At 6.15 on Wednesday the 20th of September, Maria made landfall on the Island of Puerto Rico.  Carrying winds of over 155 miles per hour, Maria is the first Category 4 storm to hit the Island since 1932.  On some parts of the Island 30 inches – two and a half feet – of rain fell in one day.  By the end of the 20th of September power and cut from the entire Island.

Now, three weeks after the devastating storm hit, Elon Musk and his car and battery manufacturing company Tesla say they can restore and rebuild the island’s power infrastructure through renewable sources.

Crucial to the plan is the battery technology developed by Tesla for use in their electric cars. These batteries are already deployed on small islands such as Ta’u in American Samoa and tend to work in conjunction with Solar City (another Musk company) solar panels.  For Musk and the Tesla brand, this is the perfect opportunity to deploy a flagship model of it’s capability.  The emergent opportunity serves the dual purpose of demonstrating the ease, efficiency and efficacy of renewables while forcing the technology and economic value of Tesla’s technology into the public sphere.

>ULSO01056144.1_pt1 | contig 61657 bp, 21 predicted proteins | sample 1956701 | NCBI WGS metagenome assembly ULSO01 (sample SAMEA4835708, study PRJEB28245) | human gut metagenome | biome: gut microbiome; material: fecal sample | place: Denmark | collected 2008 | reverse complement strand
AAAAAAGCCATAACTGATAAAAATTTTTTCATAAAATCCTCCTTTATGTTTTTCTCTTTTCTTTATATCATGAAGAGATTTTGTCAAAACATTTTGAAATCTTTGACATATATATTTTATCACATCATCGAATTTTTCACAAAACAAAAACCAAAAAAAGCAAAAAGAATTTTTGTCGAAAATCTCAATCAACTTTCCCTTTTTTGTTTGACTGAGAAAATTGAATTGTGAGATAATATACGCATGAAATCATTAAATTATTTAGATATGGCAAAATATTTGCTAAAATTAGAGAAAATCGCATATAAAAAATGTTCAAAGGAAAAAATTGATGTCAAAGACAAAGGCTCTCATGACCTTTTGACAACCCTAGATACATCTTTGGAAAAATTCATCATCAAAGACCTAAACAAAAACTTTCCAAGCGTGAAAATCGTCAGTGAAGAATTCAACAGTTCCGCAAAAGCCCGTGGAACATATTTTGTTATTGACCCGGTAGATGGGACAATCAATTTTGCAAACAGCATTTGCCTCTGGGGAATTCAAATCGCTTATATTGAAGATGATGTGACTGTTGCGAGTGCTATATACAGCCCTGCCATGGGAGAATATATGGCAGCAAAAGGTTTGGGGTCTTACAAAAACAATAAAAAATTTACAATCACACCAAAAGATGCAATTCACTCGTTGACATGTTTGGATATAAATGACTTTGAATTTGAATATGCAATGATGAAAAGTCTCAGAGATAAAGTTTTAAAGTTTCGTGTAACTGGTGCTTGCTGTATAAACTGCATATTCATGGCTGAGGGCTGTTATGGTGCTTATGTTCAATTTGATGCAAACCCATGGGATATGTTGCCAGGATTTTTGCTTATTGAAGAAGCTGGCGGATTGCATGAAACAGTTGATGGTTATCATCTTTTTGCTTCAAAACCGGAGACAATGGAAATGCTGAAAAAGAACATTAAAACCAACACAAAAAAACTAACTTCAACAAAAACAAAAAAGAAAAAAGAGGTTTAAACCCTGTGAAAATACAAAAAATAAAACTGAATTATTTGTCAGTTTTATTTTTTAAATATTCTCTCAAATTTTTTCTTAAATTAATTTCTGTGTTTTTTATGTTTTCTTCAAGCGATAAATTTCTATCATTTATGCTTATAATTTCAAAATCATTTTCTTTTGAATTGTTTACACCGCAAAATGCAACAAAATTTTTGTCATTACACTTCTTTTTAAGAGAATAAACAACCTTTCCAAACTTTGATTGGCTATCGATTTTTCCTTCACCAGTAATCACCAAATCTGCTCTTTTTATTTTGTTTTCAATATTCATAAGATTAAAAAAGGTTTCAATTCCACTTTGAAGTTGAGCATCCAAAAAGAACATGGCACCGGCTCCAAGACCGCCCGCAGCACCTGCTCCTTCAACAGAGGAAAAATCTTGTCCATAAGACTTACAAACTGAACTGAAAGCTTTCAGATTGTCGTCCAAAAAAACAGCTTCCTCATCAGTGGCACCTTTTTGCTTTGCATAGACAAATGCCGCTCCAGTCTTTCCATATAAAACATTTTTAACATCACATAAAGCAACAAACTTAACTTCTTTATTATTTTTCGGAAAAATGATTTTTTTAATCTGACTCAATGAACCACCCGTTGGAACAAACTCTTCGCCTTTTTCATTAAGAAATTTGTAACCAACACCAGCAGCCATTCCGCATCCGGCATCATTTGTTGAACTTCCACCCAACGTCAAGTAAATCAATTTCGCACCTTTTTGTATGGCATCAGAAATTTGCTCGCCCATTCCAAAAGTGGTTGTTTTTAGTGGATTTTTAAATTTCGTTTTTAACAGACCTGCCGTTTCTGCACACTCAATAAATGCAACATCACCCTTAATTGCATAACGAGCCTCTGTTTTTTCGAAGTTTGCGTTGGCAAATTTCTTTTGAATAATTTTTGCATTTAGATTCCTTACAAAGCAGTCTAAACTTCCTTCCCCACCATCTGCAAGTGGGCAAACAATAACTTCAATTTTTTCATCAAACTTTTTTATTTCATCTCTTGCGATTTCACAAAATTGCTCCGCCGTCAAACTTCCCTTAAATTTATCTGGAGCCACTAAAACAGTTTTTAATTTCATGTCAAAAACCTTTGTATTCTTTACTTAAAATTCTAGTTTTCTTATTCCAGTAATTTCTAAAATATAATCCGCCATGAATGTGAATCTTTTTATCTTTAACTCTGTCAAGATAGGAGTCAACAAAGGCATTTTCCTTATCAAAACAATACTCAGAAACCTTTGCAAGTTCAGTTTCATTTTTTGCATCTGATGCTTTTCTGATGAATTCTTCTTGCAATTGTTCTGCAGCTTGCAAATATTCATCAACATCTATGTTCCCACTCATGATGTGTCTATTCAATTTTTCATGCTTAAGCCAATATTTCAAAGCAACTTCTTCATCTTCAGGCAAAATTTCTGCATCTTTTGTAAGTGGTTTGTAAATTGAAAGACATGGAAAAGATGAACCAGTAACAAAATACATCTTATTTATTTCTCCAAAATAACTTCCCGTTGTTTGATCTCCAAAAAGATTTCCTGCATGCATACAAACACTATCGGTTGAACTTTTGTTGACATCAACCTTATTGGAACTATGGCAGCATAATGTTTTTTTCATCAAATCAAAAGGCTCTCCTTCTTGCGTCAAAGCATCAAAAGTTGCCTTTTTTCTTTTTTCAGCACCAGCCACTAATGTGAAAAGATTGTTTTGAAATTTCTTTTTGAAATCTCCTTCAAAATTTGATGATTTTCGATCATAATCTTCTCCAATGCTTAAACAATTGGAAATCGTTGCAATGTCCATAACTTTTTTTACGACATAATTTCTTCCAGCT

While Musk has entered talks with governing officials in Puerto Rico, Alphabet, the parent company of Google, has been granted approval to float large balloons over the Island to restore cellular service.  In the context of a federal government immobilised by a President’s unwillingness to act corporations are stepping in.

But at what cost? Are their motives philanthropic, or will Tesla monetarise its monopoly on the Puerto Rican electricity grid? And when companies fill the breach of governments in times of crisis, what is the long-term cost?

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